Review of Caedmon’s Science Fiction Soundbook

April 11, 2006
Filed under: Reviews 

SFFaudio Review

Science Fiction Audiobook - Caedmon Science Fiction SoundbookScience Fiction Soundbook
By Ray Bradbury, Isaac Asimov, and Robert A. Heinlein
Read By Leonard Nimoy and William Shatner
4 hours – 4 Cassettes [UNABRIDGED]
Publisher: Caedmon
Published: 1977
Themes: / Science Fiction / Mars / Edgar Allan Poe / Computers / Mathematics / Sociology / Space Travel /

This out-of-print Caedmon set was a wonderful find (thanks, Esther!) because it contains two cassettes (four stories) that are amongst the earliest science fiction audio I ever heard. The stories are “The Green Hills of Earth” and “Gentlemen, Be Seated” by Robert A. Heinlein, and “There Come Soft Rains” and “Usher II” by Ray Bradbury, all read by Leonard Nimoy. Also included here is “The Psychohistorians” by Isaac Asimov and “Mimsy Are the Borogroves” by Henry Kuttner, both read by William Shatner. The audio was originally published in 1977.

I found Leonard Nimoy’s readings to be excellent. In Bradbury’s “Usher II”, he delivers a passionate speech about the evils of book burning with perfection. In “Gentlemen, Be Seated” and “The Green Hills of Earth” he portrays working class spacemen with complete success.

William Shatner, though, was disappointing. I’ve heard him read some Star Trek titles, and felt his delivery was pretty good, but here, on both cassettes, he reads as if he needs to be across town in fifteen minutes. He zips through the text, sometimes fast enough to affect my comprehension.

The stories are all bona-fide 5-star classics:

“There Will Come Soft Rains” by Ray Bradbury, read by Leonard Nimoy
This famous story is about a house. That’s it, just a house. An automatic, programmed house that keeps running and running… but where are its inhabitants? Bradbury manages to tell a very human tale without any actual people.

“Usher II” by Ray Bradbury, read by Leonard Nimoy
A fantastic story, passionately read, about a man who builds Poe’s House of Usher on Mars. Because of the social climate on Earth, it would be illegal to build such a fantastic structure, because stories of fantasy are simply no longer allowed. If you agree with that policy, this fellow would be happy to show you around, and he does get that opportunity. As I mentioned earlier, a highlight is a speech on censorship that was an obvious precursor to Bradbury’s Fahrenheit 451.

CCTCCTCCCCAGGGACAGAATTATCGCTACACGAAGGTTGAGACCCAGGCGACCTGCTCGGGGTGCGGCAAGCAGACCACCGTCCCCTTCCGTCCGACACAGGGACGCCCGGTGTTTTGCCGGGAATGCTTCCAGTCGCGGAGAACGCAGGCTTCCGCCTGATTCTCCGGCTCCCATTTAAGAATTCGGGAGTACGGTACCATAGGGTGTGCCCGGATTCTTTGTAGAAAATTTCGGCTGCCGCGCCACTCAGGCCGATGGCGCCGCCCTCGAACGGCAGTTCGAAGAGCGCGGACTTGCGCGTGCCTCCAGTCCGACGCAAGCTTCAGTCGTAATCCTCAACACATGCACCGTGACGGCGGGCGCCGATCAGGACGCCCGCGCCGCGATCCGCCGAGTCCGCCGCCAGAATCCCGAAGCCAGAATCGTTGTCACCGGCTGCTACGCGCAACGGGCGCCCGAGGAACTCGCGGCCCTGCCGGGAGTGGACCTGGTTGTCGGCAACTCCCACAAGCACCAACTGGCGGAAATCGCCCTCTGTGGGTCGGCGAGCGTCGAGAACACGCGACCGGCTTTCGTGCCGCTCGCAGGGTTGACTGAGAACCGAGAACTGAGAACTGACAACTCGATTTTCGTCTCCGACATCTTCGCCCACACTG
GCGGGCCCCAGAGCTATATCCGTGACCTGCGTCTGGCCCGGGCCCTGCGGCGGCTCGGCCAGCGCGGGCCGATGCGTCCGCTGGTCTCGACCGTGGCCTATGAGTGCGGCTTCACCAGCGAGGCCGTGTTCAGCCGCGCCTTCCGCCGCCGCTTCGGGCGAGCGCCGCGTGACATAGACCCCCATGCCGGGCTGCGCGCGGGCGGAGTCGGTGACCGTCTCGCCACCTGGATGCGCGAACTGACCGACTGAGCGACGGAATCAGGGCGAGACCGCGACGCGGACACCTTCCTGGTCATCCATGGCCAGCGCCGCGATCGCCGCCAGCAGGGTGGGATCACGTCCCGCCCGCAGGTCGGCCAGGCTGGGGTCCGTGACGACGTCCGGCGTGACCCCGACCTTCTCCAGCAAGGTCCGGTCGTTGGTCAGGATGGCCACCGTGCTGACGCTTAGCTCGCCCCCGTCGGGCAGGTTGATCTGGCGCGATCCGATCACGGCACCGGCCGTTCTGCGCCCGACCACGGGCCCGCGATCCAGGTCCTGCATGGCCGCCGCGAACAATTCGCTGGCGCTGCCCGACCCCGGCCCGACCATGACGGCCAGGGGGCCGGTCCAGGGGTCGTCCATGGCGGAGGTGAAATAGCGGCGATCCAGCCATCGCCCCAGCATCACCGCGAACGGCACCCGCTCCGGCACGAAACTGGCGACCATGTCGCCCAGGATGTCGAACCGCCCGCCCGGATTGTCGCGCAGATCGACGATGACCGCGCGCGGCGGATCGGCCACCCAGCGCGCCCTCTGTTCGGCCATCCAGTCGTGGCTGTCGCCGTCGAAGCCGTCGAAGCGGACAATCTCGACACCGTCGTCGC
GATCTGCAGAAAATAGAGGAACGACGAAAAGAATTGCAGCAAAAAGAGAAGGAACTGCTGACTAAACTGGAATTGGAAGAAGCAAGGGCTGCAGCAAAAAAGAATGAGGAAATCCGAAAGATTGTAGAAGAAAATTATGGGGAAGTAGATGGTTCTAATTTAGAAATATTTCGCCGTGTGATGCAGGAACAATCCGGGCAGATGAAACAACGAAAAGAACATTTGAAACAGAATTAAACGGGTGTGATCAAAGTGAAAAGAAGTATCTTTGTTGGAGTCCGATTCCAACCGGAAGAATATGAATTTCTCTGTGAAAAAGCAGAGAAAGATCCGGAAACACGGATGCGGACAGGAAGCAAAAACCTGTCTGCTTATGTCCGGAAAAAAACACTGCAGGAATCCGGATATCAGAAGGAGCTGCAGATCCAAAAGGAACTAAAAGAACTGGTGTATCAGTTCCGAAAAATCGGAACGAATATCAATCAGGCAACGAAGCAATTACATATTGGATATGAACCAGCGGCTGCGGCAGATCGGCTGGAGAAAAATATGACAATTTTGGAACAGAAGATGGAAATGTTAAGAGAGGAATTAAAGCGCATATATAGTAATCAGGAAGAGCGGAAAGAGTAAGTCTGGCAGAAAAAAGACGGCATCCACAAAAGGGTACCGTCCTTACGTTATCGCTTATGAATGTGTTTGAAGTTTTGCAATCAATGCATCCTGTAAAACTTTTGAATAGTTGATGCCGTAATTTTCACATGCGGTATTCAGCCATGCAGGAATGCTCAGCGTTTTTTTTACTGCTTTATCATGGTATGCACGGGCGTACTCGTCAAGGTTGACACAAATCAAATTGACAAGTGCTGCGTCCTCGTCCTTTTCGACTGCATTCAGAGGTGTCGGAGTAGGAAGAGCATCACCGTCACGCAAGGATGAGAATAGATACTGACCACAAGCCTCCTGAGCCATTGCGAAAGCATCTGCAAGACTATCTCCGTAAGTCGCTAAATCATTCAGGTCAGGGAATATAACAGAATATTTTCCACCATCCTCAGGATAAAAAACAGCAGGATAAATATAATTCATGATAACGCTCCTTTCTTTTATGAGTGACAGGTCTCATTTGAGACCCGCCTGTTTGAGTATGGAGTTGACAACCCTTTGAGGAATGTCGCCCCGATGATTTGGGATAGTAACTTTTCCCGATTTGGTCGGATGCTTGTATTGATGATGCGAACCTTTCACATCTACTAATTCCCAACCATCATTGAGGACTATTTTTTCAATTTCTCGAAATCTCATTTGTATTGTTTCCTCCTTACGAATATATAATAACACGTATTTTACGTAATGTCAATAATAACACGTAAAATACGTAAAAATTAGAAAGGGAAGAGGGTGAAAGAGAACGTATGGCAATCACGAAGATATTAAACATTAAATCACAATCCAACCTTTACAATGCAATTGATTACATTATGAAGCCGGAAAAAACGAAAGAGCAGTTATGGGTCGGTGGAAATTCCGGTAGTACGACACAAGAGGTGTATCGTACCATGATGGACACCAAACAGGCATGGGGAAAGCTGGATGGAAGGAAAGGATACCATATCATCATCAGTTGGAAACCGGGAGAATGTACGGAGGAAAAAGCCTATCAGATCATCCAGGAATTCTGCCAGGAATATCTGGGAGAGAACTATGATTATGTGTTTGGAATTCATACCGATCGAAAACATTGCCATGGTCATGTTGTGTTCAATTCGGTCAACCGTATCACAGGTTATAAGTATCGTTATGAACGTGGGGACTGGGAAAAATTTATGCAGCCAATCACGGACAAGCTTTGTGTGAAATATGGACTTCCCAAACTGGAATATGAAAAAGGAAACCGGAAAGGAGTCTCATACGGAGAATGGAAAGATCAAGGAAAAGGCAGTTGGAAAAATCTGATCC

“The Psychohistorians” by Isaac Asimov, read by William Shatner
This is the first novelette in the first book of Asimov’s Foundation trilogy. In it, you meet Hari Seldon and Gaal Dornick in an introduction to some of the key elements of the Foundation story, including the Empire in decline and the mathematics of psychohistory. However, I did have difficulty get into Shatner’s narration.

“The Green Hills of Earth” by Robert A. Heinlein, read by Leonard Nimoy
Rhysling is a Spacer who lost his eyesight in a reactor pile accident. Now, he’s a famous bard, and this is his story. The story is an excellent portrayal of what spaceflight might be like from the working stiff’s point of view, once flight becomes common. At least from the perspective of a science fiction writer in 1948. No NASA engineers here.

“Gentlemen, Be Seated” by Robert A. Heinlein, read by Leonard Nimoy
This story is similar to “Green Hills” in that the characters are working class spacemen. One agrees to take a reporter through some new buildings on the moon (yes, he does get overtime pay for it), but an accident occurs during the tour. Another story from the late 1940’s, which is the part of Heinlein’s long career that I enjoy most.

“Mimsy Were the Borogroves” by Henry Kuttner, read by William Shatner
This story fared better under Shatner’s cadence than did “The Psychohistorians”. I was captured by it within 5 minutes or so of concentrated listening, and Kuttner’s story held my attention even when Shatner didn’t. The story involves some toys that were sent back in time by a far-future scientist with too much time on his hands. The toys are found by some kids, who play with them, and are changed by them. The story plays with the ideas of how people think – how kids think, how adults think, and how it could possibly be different. I found it a well-written and entertaining exploration of these ideas. Great science fiction.

Posted by Scott D. Danielson

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